In addition to the differences in the number and localization of the NORs, two different diploid numbers and different karyotypic formulas were seen in the H. albopunctatus group. As such, in spite of the fact that H. albopunctatus has 2n = 22 chromosomes, other species of the group have a diploid number of 24 [4, 9, 10, 12, 15], and this reduction to 22 is not a true characteristic of the group. In addition, despite the decrease to 2n = 22 chromosomes in H. lanciformis, no ITSs were encountered in that species, possibly due to genetic erosion of those sequences. Given that H. lanciformis is typically found in forest fragments and along forest edges [5557] where it would be more susceptible to anthropogenic interactions such as water contamination, which can cause several diseases [58], the lack of ITSs could also be due to selection by an unknown agent that does not prejudice the development of the species [37, 41]. These same forces may also be acting on H. albopunctatus, which frequently occurs in disturbed areas [57]; in addition to having 22 chromosome pairs, many individuals of this species have supernumerary chromosomes [4].

Both species, Hypsiboas lanciformis [present work] and H. albopunctatus[4, 9], had a reduced chromosome number (2n = 22) relative to their co-generic species (2n = 24) in a phylogenetic tree of the family Hylidae [13]. However, looking at the diploid number data plotted for this tree, it is apparent that chromosome number can either occur independently in these species, is related to their natural history, or is a species characteristic [43]. Thus, they have the same common ancestor, but are grouped in different clades [13].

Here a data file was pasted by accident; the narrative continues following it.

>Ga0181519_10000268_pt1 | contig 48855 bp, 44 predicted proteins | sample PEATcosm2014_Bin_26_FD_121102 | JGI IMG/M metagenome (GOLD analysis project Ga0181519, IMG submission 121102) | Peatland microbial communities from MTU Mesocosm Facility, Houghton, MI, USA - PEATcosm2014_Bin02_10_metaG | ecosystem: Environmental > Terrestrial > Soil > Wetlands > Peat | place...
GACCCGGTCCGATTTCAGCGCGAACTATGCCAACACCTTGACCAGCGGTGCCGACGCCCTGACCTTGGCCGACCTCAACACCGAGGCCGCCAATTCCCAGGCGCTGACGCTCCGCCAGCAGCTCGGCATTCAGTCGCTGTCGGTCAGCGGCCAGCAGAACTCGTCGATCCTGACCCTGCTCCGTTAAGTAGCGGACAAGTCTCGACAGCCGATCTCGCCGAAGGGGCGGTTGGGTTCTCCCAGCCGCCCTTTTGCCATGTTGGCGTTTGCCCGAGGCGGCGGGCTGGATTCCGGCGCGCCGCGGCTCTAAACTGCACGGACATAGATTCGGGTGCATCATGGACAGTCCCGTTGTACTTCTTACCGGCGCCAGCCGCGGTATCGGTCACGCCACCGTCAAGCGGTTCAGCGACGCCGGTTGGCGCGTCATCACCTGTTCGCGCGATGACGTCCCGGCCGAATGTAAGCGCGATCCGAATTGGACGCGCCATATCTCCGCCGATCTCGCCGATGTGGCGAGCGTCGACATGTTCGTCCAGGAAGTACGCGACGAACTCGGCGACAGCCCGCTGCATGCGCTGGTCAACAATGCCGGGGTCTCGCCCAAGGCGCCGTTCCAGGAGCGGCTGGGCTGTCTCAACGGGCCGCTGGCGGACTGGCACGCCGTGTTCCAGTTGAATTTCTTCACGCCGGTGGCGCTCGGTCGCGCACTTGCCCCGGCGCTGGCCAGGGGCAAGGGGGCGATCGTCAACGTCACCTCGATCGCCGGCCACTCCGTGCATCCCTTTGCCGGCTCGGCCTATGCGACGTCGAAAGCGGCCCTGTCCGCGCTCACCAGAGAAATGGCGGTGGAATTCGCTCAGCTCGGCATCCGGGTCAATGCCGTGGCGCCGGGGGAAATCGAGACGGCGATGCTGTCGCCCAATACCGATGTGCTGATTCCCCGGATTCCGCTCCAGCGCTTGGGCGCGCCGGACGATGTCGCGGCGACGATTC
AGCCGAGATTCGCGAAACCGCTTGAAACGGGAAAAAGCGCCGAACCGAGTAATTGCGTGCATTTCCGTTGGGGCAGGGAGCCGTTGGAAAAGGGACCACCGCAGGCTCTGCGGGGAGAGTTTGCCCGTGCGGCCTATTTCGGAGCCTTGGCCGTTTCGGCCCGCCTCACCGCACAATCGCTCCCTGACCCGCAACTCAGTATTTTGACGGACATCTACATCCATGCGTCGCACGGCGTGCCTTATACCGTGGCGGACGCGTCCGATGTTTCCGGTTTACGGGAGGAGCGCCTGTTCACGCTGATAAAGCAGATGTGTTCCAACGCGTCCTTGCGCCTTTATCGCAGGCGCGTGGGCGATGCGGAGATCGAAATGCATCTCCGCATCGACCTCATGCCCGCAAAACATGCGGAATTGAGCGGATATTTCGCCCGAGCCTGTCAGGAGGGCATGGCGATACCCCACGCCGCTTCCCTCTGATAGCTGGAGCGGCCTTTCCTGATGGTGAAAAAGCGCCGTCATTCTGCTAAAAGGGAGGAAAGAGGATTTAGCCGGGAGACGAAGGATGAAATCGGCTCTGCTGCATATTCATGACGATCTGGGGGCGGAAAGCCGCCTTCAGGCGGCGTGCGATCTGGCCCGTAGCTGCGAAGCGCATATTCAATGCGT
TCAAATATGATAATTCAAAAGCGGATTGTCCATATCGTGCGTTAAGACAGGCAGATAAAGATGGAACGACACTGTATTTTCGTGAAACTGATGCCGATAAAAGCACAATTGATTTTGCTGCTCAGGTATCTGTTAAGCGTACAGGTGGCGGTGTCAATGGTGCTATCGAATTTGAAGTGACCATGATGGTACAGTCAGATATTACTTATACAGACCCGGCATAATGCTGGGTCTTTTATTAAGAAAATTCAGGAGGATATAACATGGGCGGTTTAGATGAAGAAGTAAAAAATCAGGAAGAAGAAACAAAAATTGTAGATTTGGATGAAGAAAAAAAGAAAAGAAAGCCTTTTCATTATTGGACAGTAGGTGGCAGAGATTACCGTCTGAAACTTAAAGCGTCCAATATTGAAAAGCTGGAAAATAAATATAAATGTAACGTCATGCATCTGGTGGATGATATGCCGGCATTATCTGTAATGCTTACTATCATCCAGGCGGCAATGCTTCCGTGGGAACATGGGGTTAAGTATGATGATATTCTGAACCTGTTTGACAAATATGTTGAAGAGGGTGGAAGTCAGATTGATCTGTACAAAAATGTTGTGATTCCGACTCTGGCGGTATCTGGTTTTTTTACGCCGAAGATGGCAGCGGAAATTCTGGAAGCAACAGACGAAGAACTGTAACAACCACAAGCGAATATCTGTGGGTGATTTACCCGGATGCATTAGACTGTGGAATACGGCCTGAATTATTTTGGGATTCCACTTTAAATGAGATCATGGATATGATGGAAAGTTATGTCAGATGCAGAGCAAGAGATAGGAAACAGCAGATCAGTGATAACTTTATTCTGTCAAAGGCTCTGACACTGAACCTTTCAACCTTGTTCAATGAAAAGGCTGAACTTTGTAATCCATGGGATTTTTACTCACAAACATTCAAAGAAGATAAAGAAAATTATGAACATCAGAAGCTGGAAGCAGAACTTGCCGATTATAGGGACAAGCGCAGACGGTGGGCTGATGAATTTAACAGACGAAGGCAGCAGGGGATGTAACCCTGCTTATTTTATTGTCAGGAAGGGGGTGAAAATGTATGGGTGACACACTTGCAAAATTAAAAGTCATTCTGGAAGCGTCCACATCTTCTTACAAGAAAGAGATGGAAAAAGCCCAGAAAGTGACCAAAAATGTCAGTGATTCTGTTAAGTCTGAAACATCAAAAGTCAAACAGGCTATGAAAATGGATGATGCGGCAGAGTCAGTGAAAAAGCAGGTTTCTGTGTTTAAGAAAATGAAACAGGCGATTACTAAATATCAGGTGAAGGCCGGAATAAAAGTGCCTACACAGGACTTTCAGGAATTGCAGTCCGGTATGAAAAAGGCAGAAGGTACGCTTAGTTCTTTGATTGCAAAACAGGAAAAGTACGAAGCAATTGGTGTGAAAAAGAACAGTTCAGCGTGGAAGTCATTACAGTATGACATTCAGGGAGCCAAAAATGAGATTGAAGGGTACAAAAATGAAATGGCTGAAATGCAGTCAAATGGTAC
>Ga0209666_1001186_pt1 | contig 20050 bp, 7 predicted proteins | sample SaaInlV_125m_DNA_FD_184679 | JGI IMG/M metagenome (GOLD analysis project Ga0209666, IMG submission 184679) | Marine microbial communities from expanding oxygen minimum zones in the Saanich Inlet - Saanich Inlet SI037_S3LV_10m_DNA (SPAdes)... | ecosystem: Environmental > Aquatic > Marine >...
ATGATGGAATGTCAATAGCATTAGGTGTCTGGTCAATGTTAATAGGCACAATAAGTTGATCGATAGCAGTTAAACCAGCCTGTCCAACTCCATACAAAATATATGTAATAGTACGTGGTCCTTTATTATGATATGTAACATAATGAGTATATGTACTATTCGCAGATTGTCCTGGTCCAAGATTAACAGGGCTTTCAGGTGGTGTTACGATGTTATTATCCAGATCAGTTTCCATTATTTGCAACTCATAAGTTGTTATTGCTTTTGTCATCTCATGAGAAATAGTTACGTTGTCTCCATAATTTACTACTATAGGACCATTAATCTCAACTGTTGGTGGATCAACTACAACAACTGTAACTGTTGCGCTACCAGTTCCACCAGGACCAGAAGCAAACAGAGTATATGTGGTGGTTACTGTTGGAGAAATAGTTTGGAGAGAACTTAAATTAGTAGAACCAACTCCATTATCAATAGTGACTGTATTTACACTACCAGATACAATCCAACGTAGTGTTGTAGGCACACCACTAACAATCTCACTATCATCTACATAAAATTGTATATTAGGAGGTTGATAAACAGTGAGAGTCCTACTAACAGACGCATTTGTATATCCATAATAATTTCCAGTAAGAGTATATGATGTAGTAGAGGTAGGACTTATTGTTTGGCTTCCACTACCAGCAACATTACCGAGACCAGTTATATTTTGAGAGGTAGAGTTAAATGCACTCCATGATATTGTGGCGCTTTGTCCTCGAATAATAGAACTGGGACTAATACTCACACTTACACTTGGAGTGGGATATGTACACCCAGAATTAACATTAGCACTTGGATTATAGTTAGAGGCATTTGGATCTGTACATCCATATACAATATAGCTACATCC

Different patterns of distribution of the heterochromatin were found in the H. albopunctatus group. H. lanciformis had heterochromatic blocks in the centromeric region of most of its chromosomes [present work], as did H. albopunctatus[4, 12]. H. raniceps and H. multifasciatus showed weak heterochromatic blocks distributed in only a few pairs of chromosomes. In addition, there were clear differences in the distribution patterns of heterochromatin among the populations of H. raniceps such as between the individuals from the northern and central regions of Brazil [4, 10, 11, 15]. The variation in the quantity and distribution of the constitutive heterochromatin is an important characteristic that can be used to differentiate between populations based on an epigenetic mechanism [59]. Additionally, heterochromatin is normally rich in repetitive sequences that may have important roles in speciation and/or adaptation, as they are less subject to selective pressure—which favors the accumulation of differences during evolutive processes [44, 60, 61].

Differences in genome size are primarily due to events of heterochromatin addition or deletion involving DNA satellite families [62]. The DNA content was 6.61 pg/N for H. lanciformis, while those of H. cinerascens (synonym of Hyla granosa) and Hypsiboas geographicus were 4.53 pg/N and 3.28 pg/N [45], respectively. Heterochromatin was present in the centromeric region in most of the chromosomes of both H. lanciformis and H. cinerascens, but like the DNA content, the quantity of heterochromatin was different relative to others such as H. lanciformis, which had more heterochromatic blocks and a higher DNA content. However, when the C-banding patterns of H. lanciformis and H. geographicus were compared, their heterochromatin was similar, despite the difference in their DNA content. Recent work has demonstrated epigenetic influences on the pattern of heterochromatin distribution in chromosomes [59, 63] that could explain the absence of a correlation between the high DNA content and more heterochromatic blocks found in H. geographicus and the number and localization of NORs and ITSs.

Conclusion

The data presented in this study reinforces the complexity previously observed within the genus Hypsiboas and in the different groups that compose this taxon. More studies focusing on this group and covering larger sampling areas, especially in the Brazilian Amazon, are needed to gain a better understanding of this fascinating, but complex group.